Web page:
Here you can see the final Wario result! The two ends are standing up perfectly and the extra two stitches keep the mustache conformed to the face instead of free-floating. They also help hide the elastic when the accessory is viewed from the front.

The process is exactly the same for the remaining characters.

Here you can see all 4. Wario and Waluigi have the extra stitches on the elastic. Mario and Luigi do not and I think they would have benefited from it.

In all, this was a really quick and easy add-on to these costumes. They held up through 6 full performances and many rehearsals, including rushed quick-changes between numbers.

Here’s the full 2022 Mario Month summary:

This post may contain affiliate links. This means I might make a small commission on purchases made through the links, at no cost to you.


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Easy Jughead Cosplay

There are 4 more sleeps until Halloween, and that’s plenty of time to make most of the costume and prop tutorials I’ve been sharing over the last few weeks. Today’s post is so quick and easy that you can make it in under an hour and probably have all the materials you need already!

Back in 2019 Henri couldn’t wear his actual Halloween costume to school because the Neighbor outfit (from Hello Neighbor) had a mask. It didn’t take any time to come up with a school-safe alternate idea for my little brunette food-machine – Jughead! Henri’s a voracious Archie comics reader and we joke that his favorite food is “food” so combining the two was a no-brainer.

The costume is really simple because you can wear any school-appropriate outfit that a teenager would wear. The main key to get the look is Juggie’s trademark hat, and then as a bonus you can include a burger to really sell it.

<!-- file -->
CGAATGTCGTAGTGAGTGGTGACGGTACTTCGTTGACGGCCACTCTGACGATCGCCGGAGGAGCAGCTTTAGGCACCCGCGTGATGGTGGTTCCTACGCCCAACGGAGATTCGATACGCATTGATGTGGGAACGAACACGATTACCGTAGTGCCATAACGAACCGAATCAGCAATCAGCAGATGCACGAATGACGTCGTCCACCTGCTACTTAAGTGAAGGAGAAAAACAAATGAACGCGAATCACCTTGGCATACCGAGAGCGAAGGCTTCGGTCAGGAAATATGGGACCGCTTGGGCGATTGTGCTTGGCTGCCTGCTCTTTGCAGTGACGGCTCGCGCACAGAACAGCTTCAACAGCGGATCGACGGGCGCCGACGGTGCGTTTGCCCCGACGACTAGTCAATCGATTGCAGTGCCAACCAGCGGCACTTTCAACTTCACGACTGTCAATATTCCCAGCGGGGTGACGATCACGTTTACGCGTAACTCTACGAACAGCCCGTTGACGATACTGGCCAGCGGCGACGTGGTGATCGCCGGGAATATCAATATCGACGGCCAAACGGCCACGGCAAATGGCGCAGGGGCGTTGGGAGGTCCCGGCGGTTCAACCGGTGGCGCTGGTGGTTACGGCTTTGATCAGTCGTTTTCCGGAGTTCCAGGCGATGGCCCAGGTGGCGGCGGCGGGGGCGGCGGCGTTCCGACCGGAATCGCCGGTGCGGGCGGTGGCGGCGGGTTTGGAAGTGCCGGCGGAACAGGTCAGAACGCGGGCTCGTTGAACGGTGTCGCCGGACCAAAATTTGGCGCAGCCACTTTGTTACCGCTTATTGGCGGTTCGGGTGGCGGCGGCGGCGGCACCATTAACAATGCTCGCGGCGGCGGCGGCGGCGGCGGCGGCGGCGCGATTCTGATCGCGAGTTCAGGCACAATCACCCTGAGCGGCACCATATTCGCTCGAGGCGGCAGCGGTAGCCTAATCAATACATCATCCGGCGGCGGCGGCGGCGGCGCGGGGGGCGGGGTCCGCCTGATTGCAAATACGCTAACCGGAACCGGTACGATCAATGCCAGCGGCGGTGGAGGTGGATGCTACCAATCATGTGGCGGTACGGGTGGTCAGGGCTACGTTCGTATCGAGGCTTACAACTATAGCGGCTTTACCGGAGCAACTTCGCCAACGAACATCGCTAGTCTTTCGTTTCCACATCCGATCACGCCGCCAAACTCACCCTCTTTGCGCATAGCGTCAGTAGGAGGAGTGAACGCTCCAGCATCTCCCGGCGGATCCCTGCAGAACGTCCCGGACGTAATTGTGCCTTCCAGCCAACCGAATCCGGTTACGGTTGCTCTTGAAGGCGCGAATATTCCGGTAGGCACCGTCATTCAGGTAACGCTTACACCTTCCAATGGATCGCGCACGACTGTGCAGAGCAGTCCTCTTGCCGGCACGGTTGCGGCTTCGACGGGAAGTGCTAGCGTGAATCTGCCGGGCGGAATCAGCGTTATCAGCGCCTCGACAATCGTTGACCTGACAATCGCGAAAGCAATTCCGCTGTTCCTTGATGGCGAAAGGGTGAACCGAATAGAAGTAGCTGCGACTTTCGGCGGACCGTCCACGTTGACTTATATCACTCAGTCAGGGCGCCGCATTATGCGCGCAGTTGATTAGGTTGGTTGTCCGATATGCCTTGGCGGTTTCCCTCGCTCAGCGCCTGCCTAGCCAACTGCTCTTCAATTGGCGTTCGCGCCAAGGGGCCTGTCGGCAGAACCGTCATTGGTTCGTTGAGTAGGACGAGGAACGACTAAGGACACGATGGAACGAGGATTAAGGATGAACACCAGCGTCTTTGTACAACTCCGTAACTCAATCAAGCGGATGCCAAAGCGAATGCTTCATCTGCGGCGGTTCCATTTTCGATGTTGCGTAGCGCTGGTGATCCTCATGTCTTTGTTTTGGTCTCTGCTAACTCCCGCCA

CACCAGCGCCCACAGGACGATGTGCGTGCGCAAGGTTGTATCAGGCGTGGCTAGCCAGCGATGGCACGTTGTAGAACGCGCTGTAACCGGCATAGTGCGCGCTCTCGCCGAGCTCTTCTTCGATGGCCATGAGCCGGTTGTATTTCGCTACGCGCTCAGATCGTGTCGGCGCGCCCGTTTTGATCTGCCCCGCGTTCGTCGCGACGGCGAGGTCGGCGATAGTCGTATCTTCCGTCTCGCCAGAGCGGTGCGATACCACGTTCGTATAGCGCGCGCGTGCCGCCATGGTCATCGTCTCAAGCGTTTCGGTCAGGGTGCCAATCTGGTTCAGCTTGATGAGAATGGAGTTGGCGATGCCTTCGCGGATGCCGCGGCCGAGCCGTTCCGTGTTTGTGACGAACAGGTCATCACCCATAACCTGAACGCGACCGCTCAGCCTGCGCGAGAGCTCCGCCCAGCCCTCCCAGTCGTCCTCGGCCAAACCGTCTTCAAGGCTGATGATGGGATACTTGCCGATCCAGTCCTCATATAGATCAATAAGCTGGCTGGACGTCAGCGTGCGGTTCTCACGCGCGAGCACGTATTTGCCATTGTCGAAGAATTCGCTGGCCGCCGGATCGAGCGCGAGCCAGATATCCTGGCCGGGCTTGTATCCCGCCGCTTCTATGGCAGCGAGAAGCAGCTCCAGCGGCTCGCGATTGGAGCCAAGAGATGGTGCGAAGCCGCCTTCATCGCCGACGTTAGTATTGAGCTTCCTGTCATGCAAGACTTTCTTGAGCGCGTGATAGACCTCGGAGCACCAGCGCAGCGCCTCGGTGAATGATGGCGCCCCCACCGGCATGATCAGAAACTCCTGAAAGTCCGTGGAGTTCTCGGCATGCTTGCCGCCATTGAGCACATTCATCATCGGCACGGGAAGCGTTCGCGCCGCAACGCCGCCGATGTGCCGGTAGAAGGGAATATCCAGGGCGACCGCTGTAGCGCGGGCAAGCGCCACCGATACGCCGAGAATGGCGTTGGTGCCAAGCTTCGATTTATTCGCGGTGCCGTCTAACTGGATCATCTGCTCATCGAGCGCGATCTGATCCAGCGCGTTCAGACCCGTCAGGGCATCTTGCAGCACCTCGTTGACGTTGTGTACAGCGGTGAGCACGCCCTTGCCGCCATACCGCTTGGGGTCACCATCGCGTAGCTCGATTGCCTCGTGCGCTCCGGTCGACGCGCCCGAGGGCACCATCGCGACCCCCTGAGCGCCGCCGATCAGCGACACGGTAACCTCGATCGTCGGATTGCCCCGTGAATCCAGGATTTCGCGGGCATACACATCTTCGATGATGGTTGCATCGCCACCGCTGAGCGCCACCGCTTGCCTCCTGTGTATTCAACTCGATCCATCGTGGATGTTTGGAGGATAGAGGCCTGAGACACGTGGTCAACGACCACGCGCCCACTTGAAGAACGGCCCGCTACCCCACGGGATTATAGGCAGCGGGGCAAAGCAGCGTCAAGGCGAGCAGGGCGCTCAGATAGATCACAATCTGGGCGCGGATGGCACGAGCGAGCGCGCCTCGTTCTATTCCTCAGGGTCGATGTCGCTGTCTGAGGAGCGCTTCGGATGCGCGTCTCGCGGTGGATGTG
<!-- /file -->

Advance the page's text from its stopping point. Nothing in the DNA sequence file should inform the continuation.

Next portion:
We went with the comics version, not the Cole Sprouse version from Riverdale, mostly because I didn’t feel like knitting the whoopie cap.

Step 1: A burger. If we’d had a toy or squishy burger I’d have used that, but since we didn’t I went with an easy thought bubble because Mr Jones is always daydreaming of his favorite food.

You can find free clipart online and prepare the image in any software that will allow you to manipulate images. My preference is Excel but you can also use Word, BeFunky, Photoshop, etc. You can also draw the image digitally in something like Procreate or draw it outright on cardstock and color it in with any art supplies you have already. You want to scale your final image to fit as large as possible on a single sheet of paper (if printing it) or can go as large as you like if drawing it on something larger like a Bristol board.

I’ve included the image I used here as a free download. For best results print directly onto cardstock or print onto computer paper and then glue it onto cardstock or cardboard. A panel from an old cereal box or shipping box from the recycling bin is perfect.

To finish the prop and protect it, laminate it with packing tape! I like to cut the image out first so when I laminate I can have a thin edge of tape just past the paper, so no moisture can get in. Cut out your image and lay strips of packing tape evenly across the front of the image, smoothing down any bubbles as you go. Next, flip the image over and repeat the process. Use your fingers to make sure the seal around the edges of the image is tight, and then trim away the excess tape. Finally, tape a stick of some kind to the back. I used a wooden chopstick from takeout sushi that I covered with white electrical tape.